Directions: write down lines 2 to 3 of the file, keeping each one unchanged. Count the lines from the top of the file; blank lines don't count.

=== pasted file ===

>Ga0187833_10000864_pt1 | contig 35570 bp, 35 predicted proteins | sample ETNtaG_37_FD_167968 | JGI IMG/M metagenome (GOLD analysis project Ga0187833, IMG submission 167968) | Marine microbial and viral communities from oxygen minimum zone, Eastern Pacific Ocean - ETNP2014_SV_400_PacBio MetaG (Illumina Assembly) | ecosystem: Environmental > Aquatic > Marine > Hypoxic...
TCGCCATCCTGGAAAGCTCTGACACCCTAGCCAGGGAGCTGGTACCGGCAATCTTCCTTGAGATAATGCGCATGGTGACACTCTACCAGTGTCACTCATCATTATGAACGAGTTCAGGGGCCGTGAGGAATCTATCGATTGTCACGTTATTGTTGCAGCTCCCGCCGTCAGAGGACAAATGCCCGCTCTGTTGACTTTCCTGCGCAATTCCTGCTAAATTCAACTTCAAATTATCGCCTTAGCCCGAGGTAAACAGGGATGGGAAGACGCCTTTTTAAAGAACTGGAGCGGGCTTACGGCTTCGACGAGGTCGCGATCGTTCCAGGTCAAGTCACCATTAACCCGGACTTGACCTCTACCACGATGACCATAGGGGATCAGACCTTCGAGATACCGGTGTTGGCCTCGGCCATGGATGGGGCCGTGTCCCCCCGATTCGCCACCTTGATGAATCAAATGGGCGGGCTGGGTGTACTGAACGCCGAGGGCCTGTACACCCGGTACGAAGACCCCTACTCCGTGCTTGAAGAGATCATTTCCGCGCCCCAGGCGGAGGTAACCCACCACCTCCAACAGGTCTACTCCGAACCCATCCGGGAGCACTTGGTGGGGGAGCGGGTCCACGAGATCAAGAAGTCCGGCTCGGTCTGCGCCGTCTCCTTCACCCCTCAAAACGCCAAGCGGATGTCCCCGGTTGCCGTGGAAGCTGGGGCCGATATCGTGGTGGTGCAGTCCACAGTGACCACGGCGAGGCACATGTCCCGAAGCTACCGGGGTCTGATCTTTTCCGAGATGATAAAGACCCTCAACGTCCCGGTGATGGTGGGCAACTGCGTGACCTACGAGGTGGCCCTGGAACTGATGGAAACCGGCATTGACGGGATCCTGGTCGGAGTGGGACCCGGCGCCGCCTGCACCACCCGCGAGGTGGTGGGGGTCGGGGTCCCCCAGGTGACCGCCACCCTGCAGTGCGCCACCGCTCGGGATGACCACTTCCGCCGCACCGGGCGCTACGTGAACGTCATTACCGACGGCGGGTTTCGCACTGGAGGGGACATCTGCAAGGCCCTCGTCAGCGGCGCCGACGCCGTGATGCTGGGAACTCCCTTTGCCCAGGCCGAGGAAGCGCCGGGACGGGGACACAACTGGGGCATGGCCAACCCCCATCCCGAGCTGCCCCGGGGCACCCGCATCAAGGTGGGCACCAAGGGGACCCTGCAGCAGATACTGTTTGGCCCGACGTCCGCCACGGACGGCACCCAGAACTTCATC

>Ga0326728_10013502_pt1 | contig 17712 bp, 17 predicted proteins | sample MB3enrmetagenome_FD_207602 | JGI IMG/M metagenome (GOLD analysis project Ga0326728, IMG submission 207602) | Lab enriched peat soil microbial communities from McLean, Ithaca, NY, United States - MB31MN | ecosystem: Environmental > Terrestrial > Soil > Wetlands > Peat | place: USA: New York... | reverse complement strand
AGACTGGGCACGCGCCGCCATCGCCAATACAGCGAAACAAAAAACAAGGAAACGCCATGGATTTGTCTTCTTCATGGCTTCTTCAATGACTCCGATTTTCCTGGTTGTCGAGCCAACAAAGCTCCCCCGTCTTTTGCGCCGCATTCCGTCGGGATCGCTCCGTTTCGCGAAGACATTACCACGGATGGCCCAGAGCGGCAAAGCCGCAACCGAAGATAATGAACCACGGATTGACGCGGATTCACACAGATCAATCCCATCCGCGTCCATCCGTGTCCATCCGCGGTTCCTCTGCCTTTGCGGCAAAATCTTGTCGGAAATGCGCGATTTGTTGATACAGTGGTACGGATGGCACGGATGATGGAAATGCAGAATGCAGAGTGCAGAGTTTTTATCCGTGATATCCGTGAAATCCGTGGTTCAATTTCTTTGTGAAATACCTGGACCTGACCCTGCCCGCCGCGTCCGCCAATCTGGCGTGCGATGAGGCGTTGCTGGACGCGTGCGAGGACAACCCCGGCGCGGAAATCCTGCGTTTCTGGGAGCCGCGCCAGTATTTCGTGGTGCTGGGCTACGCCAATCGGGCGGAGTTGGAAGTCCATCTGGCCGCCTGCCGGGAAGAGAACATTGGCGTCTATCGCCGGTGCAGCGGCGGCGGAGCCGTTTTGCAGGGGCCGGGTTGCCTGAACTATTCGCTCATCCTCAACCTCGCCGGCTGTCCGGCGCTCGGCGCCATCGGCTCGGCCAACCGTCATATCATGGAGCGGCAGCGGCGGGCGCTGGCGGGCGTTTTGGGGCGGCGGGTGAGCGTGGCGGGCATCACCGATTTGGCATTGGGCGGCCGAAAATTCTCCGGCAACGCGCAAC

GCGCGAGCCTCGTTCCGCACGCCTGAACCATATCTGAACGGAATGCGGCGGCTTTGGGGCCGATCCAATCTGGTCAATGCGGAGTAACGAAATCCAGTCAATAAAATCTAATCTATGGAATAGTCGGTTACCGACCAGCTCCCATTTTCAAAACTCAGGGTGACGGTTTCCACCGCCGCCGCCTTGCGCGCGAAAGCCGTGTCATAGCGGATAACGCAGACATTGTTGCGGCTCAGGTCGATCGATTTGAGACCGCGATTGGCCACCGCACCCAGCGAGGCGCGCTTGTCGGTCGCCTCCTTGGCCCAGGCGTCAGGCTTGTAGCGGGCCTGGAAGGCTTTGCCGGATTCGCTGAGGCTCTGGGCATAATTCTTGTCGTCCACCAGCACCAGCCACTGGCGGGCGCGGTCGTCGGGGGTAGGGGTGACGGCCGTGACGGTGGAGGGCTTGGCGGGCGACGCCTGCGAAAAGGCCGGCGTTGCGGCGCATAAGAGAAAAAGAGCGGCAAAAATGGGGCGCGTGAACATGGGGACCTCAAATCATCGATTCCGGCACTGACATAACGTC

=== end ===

TCGCCATCCTGGAAAGCTCTGACACCCTAGCCAGGGAGCTGGTACCGGCAATCTTCCTTGAGATAATGCGCATGGTGACACTCTACCAGTGTCACTCATCATTATGAACGAGTTCAGGGGCCGTGAGGAATCTATCGATTGTCACGTTATTGTTGCAGCTCCCGCCGTCAGAGGACAAATGCCCGCTCTGTTGACTTTCCTGCGCAATTCCTGCTAAATTCAACTTCAAATTATCGCCTTAGCCCGAGGTAAACAGGGATGGGAAGACGCCTTTTTAAAGAACTGGAGCGGGCTTACGGCTTCGACGAGGTCGCGATCGTTCCAGGTCAAGTCACCATTAACCCGGACTTGACCTCTACCACGATGACCATAGGGGATCAGACCTTCGAGATACCGGTGTTGGCCTCGGCCATGGATGGGGCCGTGTCCCCCCGATTCGCCACCTTGATGAATCAAATGGGCGGGCTGGGTGTACTGAACGCCGAGGGCCTGTACACCCGGTACGAAGACCCCTACTCCGTGCTTGAAGAGATCATTTCCGCGCCCCAGGCGGAGGTAACCCACCACCTCCAACAGGTCTACTCCGAACCCATCCGGGAGCACTTGGTGGGGGAGCGGGTCCACGAGATCAAGAAGTCCGGCTCGGTCTGCGCCGTCTCCTTCACCCCTCAAAACGCCAAGCGGATGTCCCCGGTTGCCGTGGAAGCTGGGGCCGATATCGTGGTGGTGCAGTCCACAGTGACCACGGCGAGGCACATGTCCCGAAGCTACCGGGGTCTGATCTTTTCCGAGATGATAAAGACCCTCAACGTCCCGGTGATGGTGGGCAACTGCGTGACCTACGAGGTGGCCCTGGAACTGATGGAAACCGGCATTGACGGGATCCTGGTCGGAGTGGGACCCGGCGCCGCCTGCACCACCCGCGAGGTGGTGGGGGTCGGGGTCCCCCAGGTGACCGCCACCCTGCAGTGCGCCACCGCTCGGGATGACCACTTCCGCCGCACCGGGCGCTACGTGAACGTCATTACCGACGGCGGGTTTCGCACTGGAGGGGACATCTGCAAGGCCCTCGTCAGCGGCGCCGACGCCGTGATGCTGGGAACTCCCTTTGCCCAGGCCGAGGAAGCGCCGGGACGGGGACACAACTGGGGCATGGCCAACCCCCATCCCGAGCTGCCCCGGGGCACCCGCATCAAGGTGGGCACCAAGGGGACCCTGCAGCAGATACTGTTTGGCCCGACGTCCGCCACGGACGGCACCCAGAACTTCATC

>Ga0326728_10013502_pt1 | contig 17712 bp, 17 predicted proteins | sample MB3enrmetagenome_FD_207602 | JGI IMG/M metagenome (GOLD analysis project Ga0326728, IMG submission 207602) | Lab enriched peat soil microbial communities from McLean, Ithaca, NY, United States - MB31MN | ecosystem: Environmental > Terrestrial > Soil > Wetlands > Peat | place: USA: New York... | reverse complement strand